HOUSTON -- If Champ Car officials are the street racing experts -- and we have to assume they are, because they say so -- then how do they keep getting street circuits so wrong?
The latest case in point: The 1.615-mile temporary circuit that winds its way through Houston's Reliant Park. It's concrete-lined proof that any lessons that should have been learned by last summer's disaster in San Jose were not.
And those aren't the only examples. For every sublime new track like Edmonton, which came on board in 2005, there's another one that's ridiculous. Take the 2002-04 downtown Miami track with its 81-mph pole speed. Please.
It's clearly difficult to fashion a temporary street course that works for racing cars and spectators, which makes the good ones like Monaco, Macau, Long Beach, Toronto and Surfers Paradise all that much more special. But a poorly designed or executed street course is no fun for anybody.
The downtown Houston track used from 1998-2001 got ripped for its succession of boring, 90-degree turns. But until improvements are made to the new site, current Champ Car teams and drivers would love to be back there. The new circuit certainly looked great on paper, as a Sharpie doodle on a map of Reliant Park. Unfortunately, the execution came up painfully short.
"I told them two months ago when I was here for a media day that the track would need extensive grinding," said two-time defending series champion Sebastien Bourdais. "I guess I wasn't heard.
"It's a shame because this place is just beautiful," he added. "It has everything it needs to be one of the best street courses we've ever had. Unfortunately, it's bumpy enough that it ruins the attraction."
The new Turn 4, a long, flowing right-hander that winds around the Astrodome, should be a test of car handling and driver skill.
Instead, the talents of the shock engineers were showcased instead because the proper road racing line is so rough that the drivers were forced to skirt around the outside, as if they were riding the cushion in a sprint car. The cars porpoise down the pit straight like a '70s Formula 1 car in the days before ground effects were mastered.
At San Jose, after dodging a 150-mph chicane rendered in the form of an exposed concrete abutment, the drivers rocketed toward a 30-mph hairpin with no runoff area protecting a bank of grandstands.
At Houston, the drivers will fly down a similarly fast straight into a 90-degree left-hander. Again, no runoff, but this time an errant machine will plow directly into a stout building (the Reliant Center exhibition hall) instead of a grandstand.
Does the name "Clay Regazzoni" mean anything to these guys? Are they not aware that sometimes brakes (and other components) fail on racing cars? And that it's not just the drivers who need protection?
A bumpy track is one matter. But how did the Houston circuit get to the point where -- as at San Jose -- a lash-up chicane had to be constructed on the eve of practice in the name of safety?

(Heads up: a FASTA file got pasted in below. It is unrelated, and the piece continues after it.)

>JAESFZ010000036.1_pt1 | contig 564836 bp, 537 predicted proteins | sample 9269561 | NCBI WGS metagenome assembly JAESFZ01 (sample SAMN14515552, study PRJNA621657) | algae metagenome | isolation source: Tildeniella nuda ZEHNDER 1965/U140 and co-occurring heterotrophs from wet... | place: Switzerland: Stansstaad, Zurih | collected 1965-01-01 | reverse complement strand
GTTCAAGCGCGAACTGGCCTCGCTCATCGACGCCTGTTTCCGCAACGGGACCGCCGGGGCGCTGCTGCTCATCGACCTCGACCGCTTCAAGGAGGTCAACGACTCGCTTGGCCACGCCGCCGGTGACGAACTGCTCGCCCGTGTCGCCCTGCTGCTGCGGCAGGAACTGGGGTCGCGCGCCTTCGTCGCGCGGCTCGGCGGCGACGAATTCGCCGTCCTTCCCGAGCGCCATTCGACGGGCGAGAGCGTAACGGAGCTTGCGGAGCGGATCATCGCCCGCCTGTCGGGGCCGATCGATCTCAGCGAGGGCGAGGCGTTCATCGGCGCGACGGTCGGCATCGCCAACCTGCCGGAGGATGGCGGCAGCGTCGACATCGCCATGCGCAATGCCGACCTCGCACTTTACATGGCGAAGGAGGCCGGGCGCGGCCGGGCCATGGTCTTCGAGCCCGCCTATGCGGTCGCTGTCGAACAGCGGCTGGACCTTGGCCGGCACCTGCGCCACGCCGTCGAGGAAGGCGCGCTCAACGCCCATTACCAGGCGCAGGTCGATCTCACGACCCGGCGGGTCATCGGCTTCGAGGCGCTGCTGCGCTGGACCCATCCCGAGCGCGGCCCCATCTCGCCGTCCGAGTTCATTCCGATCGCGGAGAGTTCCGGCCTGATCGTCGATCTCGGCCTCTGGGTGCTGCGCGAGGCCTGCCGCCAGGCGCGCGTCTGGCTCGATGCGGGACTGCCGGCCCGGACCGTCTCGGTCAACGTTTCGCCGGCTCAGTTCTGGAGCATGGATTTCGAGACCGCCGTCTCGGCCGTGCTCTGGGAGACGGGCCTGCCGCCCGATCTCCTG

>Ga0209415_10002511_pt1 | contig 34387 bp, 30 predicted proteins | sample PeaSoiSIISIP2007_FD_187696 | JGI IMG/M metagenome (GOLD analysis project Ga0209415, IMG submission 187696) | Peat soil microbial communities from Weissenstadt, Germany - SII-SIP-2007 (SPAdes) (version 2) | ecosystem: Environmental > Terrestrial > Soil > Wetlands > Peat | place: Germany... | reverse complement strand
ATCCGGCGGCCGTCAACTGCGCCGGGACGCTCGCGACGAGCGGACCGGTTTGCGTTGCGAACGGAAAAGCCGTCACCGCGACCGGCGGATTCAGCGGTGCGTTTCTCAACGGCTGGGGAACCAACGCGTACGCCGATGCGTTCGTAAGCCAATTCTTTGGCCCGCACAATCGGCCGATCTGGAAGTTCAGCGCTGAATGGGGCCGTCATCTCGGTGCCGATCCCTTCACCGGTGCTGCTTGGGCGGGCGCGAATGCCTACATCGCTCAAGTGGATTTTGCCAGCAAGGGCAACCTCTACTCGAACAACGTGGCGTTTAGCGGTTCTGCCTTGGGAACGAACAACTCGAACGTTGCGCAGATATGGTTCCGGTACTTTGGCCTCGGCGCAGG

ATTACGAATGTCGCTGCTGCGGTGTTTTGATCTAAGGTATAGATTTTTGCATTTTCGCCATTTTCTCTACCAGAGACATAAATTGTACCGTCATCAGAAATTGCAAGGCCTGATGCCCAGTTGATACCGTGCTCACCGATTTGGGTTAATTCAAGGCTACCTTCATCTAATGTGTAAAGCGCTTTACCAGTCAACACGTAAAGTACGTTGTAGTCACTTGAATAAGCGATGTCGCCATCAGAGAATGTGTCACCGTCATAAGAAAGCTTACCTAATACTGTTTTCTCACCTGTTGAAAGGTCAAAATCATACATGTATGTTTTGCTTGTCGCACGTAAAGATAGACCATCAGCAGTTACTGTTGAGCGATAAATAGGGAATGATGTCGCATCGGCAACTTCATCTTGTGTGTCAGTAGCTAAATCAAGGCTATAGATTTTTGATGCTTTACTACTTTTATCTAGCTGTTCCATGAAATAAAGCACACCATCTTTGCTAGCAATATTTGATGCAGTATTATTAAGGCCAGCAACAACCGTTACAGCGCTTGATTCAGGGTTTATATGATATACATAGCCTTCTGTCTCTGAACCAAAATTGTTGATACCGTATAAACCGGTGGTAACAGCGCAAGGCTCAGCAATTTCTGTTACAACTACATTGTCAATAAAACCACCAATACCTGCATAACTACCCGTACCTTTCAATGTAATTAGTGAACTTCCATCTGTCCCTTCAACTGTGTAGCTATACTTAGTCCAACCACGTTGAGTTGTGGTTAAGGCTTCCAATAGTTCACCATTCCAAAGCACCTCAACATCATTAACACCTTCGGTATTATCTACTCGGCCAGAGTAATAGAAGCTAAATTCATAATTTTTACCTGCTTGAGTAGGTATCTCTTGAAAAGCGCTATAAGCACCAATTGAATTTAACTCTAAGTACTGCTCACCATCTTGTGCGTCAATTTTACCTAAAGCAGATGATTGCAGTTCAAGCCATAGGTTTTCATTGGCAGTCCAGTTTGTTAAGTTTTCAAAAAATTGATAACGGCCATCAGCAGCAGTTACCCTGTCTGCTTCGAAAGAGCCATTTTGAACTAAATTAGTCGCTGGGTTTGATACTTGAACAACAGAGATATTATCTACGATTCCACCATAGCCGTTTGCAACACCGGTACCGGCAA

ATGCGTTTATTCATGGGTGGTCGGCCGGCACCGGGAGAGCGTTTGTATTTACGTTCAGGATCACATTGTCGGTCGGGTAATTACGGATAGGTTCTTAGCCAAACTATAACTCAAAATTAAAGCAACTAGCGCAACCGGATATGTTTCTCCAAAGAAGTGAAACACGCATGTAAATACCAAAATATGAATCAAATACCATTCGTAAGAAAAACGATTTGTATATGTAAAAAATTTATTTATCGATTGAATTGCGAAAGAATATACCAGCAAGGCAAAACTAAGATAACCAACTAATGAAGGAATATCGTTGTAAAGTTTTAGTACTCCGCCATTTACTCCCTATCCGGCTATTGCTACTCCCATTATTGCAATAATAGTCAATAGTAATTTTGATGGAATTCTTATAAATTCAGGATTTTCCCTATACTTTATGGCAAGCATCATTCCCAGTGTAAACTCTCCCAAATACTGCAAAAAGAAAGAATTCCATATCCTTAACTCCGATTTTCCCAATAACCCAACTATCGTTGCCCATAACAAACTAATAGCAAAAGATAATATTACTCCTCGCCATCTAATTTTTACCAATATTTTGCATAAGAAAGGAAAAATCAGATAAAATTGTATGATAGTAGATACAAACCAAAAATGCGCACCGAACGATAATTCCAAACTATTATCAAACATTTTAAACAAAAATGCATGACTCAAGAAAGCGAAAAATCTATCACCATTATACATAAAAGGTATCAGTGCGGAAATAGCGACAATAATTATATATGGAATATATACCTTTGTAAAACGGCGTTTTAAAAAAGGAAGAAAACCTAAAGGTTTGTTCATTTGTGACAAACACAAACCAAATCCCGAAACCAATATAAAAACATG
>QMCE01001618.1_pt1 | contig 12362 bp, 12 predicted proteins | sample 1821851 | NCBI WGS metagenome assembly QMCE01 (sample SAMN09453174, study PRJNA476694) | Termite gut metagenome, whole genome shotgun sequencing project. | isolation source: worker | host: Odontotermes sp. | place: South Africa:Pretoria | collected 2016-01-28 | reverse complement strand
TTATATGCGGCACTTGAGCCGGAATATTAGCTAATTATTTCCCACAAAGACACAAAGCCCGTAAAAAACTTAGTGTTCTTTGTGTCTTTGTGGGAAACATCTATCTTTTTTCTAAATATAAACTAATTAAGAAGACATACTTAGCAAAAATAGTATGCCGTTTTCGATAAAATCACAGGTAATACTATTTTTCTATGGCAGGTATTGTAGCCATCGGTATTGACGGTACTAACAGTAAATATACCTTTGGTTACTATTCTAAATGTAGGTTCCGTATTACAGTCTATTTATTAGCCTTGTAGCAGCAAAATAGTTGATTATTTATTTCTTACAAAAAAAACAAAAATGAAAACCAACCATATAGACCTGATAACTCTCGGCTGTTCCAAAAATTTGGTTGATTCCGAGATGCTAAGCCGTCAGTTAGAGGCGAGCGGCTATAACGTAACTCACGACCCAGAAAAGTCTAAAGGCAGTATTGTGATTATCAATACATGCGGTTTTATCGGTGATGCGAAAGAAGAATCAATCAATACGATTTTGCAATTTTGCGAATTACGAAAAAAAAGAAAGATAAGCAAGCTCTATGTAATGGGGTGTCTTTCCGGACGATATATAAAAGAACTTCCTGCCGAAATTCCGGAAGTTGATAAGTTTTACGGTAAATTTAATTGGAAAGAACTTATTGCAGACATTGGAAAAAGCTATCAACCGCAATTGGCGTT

Particularly when the entire track runs through a massive parking lot, leaving an almost unlimited number of better design options?
"It's unfortunate the track was designed the way it was," said a diplomatic Paul Tracy. "It's very frustrating when you show up here and find they put a corner right in front of a building with no runoff. It couldn't have taken much thought to see that there is a building at the end of the straight."
Given that a large hospitality tent was erected on the inside of the turn, just pulling it back a couple of hundred yards wasn't an option. Hence the 30-mph chicane, taking away the best (and probably only) corner for passing.
"The chicane is so slow, it doesn't do the cars or the racing justice," Tracy said. "It just wasn't thought out very well."
At San Jose, the cars were pitched into the air twice a lap as they bounded over railroad tracks. Houston features no rail lines, but if anything, the surface is even bumpier than San Jose. Or Sebring, or Cleveland, for that matter.
"It's by far the roughest track I've ever run on," said Bourdais. "It's definitely bumpier than San Jose. There is absolutely no comparison."
The good news is that Champ Car has demonstrated it can turn sow's ears into silk purses. The Grand Prix of Denver is a good example of how incremental improvements to the racetrack and the overall facility can transform the overall event. Lambasted in 2002, Denver is now arguably Champ Car's No. 2 domestic street race behind Long Beach.
The potential is there for Houston, too. Reliant Park has the infrastructure to make the event very convenient for fans and participants, and track improvements should be relatively easy to pull off. And the move to a night race was the right one, because conditions are much more bearable than during the daytime.
The state of Texas is an important market for open-wheel racing. It's a shame that in its current form, Champ Car's Grand Prix of Houston doesn't do the best job it could of showcasing the sport's appeal.
John Oreovicz covers open-wheel racing for National Speed Sport News and ESPN.com.